Carbs 101: Boost your carb IQ

Making smart food choices starts with knowing what’s in your food

This sweet stuff isn’t the only sugar on the block. Photo by Ben White on Unsplash

Regardless of whether you are a low-carb Lucy or a high-carb Hannah, knowing your starches from your sugars, and your milk sugars from your fruit sugars, can help you hit your goals. For the record, you can call me carb-Agnostic Chana.

This article serves as a foundation for other articles about carbohydrates and health, by answering several basic questions:

Sugar crystals. Photo by Nicolas J Leclercq on Unsplash
- What is a carbohydrate? 
- What are sugars?
- What are starches and how are they different than sugars?
- Which types of carbs (sugars) are in my food?
- How does fiber fit in?
- How do artificial sweeteners fit in?

What is a carbohydrate?

  • A carbohydrate is a naturally occurring molecule made from various combinations of three "simple sugars": fructose, glucose, and galactose.
  • Different types of carbohydrates vary in how long their chains are, and how their units are attached.
  • The simple sugar building blocks are all made of carbon, hydrogen, and oxygen.

What are sugars?

Sugar matchmaking

Sugars (aka ‘simple carbohydrates’ or ‘short-chain sugars’) are short chains (one or two units long) of the basic carb building blocks. Fructose, glucose, and galactose hook up in various ways to form ‘couples’ or disaccharides. (see image)

What are starches and how do they differ from sugars?

Starches are very long, mostly straight, chains of glucose, with a few ‘branches’. Plants use starches to store energy the same way that animals use glycogen. They differ only in their bonding and branching patterns (and relative amounts).

Less common carbohydrates

In addition to short and long chains (starches) of simple sugars, mother nature also serves up several mid-length chains such as raffinose and stachyose. These three-unit sugars are similar to dairy milk in that they contain galactose. They are found in potatoes, beans, and beets.

Nerd note: raffinose = galactose + glucose + fructose ; stachyose = fructose + glucose + 2 galactose.

Which types of carbs (sugars) are in my food?

Photo by Artur Rutkowski on Unsplash

Fruits contain roughly equal parts of fructose and glucose, as well as ample fiber (zero calorie but big benefits!). This is because they contain a mix of singles (fructose and glucose) and sucrose (fructose+glucose). Each fruit has its own mix of these sugar types, with some ‘starchier’ ones, like bananas, providing more glucose, and others providing more fructose (e.g. apples and pears).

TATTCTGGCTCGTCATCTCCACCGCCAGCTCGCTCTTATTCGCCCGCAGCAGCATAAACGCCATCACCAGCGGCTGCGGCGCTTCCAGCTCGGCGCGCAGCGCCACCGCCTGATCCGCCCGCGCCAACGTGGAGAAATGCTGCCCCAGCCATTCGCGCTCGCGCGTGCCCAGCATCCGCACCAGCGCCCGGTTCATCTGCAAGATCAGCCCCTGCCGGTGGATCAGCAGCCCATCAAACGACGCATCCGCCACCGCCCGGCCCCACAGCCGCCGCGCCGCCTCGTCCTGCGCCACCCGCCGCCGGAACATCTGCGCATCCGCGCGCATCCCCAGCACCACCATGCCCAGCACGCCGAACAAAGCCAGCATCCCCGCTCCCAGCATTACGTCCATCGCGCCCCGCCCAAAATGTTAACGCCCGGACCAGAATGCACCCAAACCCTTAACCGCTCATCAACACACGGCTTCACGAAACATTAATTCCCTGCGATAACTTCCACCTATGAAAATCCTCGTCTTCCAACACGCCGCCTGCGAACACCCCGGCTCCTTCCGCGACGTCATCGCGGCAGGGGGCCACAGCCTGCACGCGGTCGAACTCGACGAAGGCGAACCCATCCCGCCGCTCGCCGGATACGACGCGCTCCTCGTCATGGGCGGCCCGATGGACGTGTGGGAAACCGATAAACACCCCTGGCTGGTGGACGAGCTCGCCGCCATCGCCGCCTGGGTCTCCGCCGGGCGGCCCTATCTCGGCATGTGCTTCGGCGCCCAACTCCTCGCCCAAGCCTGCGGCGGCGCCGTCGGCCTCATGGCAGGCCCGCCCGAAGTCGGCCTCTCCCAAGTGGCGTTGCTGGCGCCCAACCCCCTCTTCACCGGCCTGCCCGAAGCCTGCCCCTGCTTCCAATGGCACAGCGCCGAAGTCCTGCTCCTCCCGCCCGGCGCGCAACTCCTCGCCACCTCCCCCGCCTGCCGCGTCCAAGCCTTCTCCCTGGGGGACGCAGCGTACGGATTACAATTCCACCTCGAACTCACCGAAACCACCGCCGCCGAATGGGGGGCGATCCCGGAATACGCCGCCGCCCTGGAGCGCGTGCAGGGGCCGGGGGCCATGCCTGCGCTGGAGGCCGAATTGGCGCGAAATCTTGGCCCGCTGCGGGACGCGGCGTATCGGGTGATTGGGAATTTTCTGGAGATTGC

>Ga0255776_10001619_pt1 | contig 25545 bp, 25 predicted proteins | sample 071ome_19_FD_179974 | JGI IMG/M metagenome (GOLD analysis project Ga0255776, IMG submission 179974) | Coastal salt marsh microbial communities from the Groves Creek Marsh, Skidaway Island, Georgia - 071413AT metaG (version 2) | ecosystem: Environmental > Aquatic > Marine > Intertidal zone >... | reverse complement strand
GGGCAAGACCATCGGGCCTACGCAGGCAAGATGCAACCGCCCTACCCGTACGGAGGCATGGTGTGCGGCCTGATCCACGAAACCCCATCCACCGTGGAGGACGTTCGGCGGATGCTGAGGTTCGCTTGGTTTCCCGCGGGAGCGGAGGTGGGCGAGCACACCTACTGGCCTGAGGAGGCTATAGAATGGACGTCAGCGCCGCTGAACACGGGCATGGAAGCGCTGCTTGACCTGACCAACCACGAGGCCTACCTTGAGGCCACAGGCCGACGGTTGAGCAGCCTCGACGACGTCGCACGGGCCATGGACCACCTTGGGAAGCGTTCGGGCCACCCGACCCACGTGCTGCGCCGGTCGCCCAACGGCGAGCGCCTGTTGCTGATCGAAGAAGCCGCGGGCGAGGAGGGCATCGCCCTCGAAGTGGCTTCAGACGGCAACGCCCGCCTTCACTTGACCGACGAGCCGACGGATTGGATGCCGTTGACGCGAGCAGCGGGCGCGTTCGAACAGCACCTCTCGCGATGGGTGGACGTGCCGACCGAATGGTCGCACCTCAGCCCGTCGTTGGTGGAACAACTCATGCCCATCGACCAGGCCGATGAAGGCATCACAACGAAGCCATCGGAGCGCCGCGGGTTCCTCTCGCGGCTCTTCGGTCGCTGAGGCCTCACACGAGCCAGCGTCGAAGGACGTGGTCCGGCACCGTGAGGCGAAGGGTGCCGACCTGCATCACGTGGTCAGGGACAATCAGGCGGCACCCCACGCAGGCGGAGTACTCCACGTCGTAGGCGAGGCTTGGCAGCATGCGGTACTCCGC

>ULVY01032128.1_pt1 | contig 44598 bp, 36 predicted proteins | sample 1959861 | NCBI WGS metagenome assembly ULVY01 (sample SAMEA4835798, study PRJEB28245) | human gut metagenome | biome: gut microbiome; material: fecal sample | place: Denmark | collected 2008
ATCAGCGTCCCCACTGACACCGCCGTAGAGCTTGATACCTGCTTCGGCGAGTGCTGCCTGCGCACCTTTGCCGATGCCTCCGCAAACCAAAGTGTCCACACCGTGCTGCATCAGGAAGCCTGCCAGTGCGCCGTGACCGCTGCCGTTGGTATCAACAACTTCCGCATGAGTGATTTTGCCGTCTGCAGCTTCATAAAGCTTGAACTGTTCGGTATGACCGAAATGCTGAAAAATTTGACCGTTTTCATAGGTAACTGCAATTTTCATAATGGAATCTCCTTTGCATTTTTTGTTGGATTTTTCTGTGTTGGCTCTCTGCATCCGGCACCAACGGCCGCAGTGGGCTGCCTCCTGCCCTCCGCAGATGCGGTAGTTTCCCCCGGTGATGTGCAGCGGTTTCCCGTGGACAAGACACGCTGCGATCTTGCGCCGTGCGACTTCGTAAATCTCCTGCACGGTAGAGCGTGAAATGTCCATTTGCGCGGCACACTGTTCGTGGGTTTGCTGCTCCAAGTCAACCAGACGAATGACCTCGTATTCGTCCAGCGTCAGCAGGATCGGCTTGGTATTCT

Photo by Melissa Askew on Unsplash

Grains and starchy vegetables (like potatoes) contain lots of glucose but very little to no fructose, along with plenty of fiber. This is because they tend to be rich in starches (long chains of glucose).

The graph below show this information in more detail. Sugar types are shown after digestion: starches are 100% glucose, and sucrose (table sugar) is 50% fructose and 50% glucose.

Breakdown of sugar type in various vegetables and fruits. Source USDA database.
Photo by Mihail Macri on Unsplash
  • Dairy products are unique in that they contain lactose: glucose+galactose. Human and cow milk both contain lactose.
Fun Fact: Lactose intolerance is caused by not making enough of the enzyme that helps ‘divorce’ glucose from galactose. This enzyme is called lactase.
  • Malt products (including beer) and some cereals contain maltose: (glucose+glucose).

How does fiber fit in?

Photo by Alexandr Podvalny on Unsplash

Dietary fiber (e.g. cellulose) found in plants, is also a long, straight chain of glucose, with no branching. However, the glucose units are attached in a different way, one that your body can’t break apart. Thus, plant fibers do not provide any energy (or calories). They do, however, play a critical role in your health by providing bulk that aides in digestion and movement of food through the GI track, and fuels the bugs in your microbiome. [more to come on this topic!]

How do artificial sweeteners fit in?

Photo by Mikael Stenberg on Unsplash

Artificial sweeteners (such as Stevia and Equal) and zero-calorie plant-based sweeteners (such as Stevia) ‘tickle’ your sweet tastebuds because they fit the lock that is your tastebud. However, they provide little to no energy to your body, thus have far fewer calories than sugars.

  • Learn more artificial sweeteners in my upcoming article: Unlocking the Secrets of Sweetness.

You are now well equipped to not only make informed choices about your body’s fuel, but also to understand the complex relationship between carbohydrates and health.

Stay tuned for more!

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